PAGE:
Oscar’s absence just made Brazil’s Copa América that much more difficult

Brazil’s attempt to erase the terrible memories of last summer’s World Cup just got that much tougher. Oscar, who picked up an injury in Chelsea training, won’t play in the 2015 Copa América, set to kick off in June.

The World Cup collapse isn’t going to be forgotten, but a successful Copa América could at least change the focus of the conversation from the ugly past to the promising future. A rosy future of Neymar, flanked by Willan, Douglas Costa and Roberto Firmino. But also, principally, Oscar. The brilliant, if diminutive, playmaker who brings calm and possession to a midfield that can too often lose control of the match.

Brazil won’t have that this summer. The Seleção will need to find that midfield calm from somewhere else and hope that the match doesn’t get away from them. That it doesn’t become an up-and-down, high paced mess of a match that turns the result into a coin flip. With Brazil’s skill, a coin flip seems unnecessary, but that may be what it gets without Oscar.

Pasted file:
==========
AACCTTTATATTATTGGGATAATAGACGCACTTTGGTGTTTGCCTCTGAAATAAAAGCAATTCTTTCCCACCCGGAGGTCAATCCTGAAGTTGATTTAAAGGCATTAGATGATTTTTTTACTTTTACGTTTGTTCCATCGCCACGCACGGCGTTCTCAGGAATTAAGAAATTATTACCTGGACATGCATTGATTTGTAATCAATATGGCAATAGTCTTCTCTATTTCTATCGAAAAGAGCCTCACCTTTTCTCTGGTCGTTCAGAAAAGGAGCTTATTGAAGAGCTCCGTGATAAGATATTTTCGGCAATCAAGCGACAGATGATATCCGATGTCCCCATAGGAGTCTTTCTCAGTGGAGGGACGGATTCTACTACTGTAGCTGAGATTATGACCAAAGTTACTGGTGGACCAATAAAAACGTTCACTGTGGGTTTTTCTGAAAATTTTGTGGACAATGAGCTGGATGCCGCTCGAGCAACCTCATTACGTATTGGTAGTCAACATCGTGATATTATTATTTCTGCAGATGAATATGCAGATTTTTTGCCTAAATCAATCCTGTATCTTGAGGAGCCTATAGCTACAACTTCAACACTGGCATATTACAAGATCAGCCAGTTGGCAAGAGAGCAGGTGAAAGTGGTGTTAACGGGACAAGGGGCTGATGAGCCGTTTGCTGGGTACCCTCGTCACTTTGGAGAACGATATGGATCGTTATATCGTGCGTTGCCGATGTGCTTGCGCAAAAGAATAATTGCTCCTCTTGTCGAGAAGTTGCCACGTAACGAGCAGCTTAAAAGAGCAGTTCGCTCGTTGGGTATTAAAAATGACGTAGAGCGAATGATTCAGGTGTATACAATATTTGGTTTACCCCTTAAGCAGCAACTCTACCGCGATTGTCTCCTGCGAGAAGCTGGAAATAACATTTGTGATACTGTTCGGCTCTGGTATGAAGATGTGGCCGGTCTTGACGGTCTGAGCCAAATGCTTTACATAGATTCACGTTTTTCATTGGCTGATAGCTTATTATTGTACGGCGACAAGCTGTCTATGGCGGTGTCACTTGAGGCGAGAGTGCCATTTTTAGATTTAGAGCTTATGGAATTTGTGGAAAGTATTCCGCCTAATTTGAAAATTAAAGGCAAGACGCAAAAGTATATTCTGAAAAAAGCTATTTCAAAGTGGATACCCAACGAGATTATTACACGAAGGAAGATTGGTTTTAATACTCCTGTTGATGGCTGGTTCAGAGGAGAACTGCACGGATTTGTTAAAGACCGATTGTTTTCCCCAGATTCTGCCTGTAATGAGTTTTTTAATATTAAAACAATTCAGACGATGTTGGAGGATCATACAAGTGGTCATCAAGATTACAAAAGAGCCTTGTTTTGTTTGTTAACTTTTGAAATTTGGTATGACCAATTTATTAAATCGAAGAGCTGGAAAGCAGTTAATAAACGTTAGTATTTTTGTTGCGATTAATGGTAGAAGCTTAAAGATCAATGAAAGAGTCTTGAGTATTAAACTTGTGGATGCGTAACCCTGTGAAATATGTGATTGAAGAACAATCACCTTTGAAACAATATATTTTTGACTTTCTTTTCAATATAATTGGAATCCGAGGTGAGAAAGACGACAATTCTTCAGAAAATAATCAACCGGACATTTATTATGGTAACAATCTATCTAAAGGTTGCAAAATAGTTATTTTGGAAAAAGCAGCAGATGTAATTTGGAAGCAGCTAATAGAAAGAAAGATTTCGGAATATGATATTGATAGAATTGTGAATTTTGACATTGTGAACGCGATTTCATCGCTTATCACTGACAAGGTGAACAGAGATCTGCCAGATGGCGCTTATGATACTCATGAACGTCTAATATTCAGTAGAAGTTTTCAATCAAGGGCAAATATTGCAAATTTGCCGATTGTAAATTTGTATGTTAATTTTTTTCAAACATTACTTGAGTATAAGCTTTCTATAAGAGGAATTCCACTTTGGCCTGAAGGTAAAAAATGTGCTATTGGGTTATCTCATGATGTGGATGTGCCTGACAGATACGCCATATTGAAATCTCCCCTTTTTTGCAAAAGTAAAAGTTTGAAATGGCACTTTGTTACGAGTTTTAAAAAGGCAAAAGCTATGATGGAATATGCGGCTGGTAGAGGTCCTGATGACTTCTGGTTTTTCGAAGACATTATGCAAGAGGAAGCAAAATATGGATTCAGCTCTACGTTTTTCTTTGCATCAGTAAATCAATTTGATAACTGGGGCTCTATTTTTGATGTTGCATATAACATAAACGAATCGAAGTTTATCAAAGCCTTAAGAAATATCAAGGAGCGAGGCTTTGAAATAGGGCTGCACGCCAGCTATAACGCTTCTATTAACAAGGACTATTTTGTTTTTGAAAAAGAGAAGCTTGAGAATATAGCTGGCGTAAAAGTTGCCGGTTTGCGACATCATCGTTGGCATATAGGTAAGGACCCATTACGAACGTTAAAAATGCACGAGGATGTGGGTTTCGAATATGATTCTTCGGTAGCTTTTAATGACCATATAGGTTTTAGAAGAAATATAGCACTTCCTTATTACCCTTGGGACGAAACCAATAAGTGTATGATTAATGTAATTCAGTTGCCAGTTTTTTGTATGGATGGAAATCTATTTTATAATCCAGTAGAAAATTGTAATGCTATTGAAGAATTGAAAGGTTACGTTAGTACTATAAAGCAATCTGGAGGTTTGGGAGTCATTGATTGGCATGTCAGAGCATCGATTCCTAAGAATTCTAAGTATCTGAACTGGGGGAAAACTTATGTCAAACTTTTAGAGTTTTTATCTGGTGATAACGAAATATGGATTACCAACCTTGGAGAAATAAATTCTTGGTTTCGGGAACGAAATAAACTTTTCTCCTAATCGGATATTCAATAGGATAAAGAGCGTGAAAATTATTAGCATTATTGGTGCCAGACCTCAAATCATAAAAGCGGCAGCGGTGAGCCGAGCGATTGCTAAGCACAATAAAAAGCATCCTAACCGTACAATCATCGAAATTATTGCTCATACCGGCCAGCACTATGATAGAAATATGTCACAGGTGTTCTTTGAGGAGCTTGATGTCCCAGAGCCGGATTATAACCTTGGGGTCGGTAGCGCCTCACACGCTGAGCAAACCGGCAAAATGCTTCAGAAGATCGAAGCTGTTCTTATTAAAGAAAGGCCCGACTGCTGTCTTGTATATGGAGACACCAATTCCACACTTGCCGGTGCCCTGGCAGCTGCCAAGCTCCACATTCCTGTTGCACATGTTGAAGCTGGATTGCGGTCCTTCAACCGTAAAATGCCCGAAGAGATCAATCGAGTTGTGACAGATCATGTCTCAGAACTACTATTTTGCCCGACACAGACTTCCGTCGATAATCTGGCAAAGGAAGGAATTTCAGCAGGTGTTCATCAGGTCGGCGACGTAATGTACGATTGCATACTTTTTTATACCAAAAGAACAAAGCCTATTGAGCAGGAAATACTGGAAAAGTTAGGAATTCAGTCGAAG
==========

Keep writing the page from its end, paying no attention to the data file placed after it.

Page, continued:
The good news (bad news?) is that Dunga is in charge now. That team from last summer that threw players forward? It’s gone. It’s dead, and so is all of its entertaining, thrilling glory. Brazil won’t have eight players within 20 yards of the goal, or counterattack with its defenders in complete oblivion to the possibility of being countered back against. That isn’t what Dunga does. He is, in every sense, pragmatic. Some might also call it boring, but at least that will allow squad to mitigate Oscar’s absence better.

Dunga will almost assuredly throw an extra central midfielder on to replace Oscar, but it won’t be one in the same mold. It will be a mediocre midfielder, who isn’t particularly good going forward, or even a bulldozer. He’ll just exist, stand in the right places and maybe even run a lot. And hey, Luiz Gustavo is on the roster.

A lot will be asked of Brazil at Copa América. To erase the bitter memories of last summer’s World Cup. To ensure Argentina doesn’t go further. To look like the best team in South America. And now, Brazil has to do it without Oscar. At least it has the right manager for the job, as unexciting as he may be.

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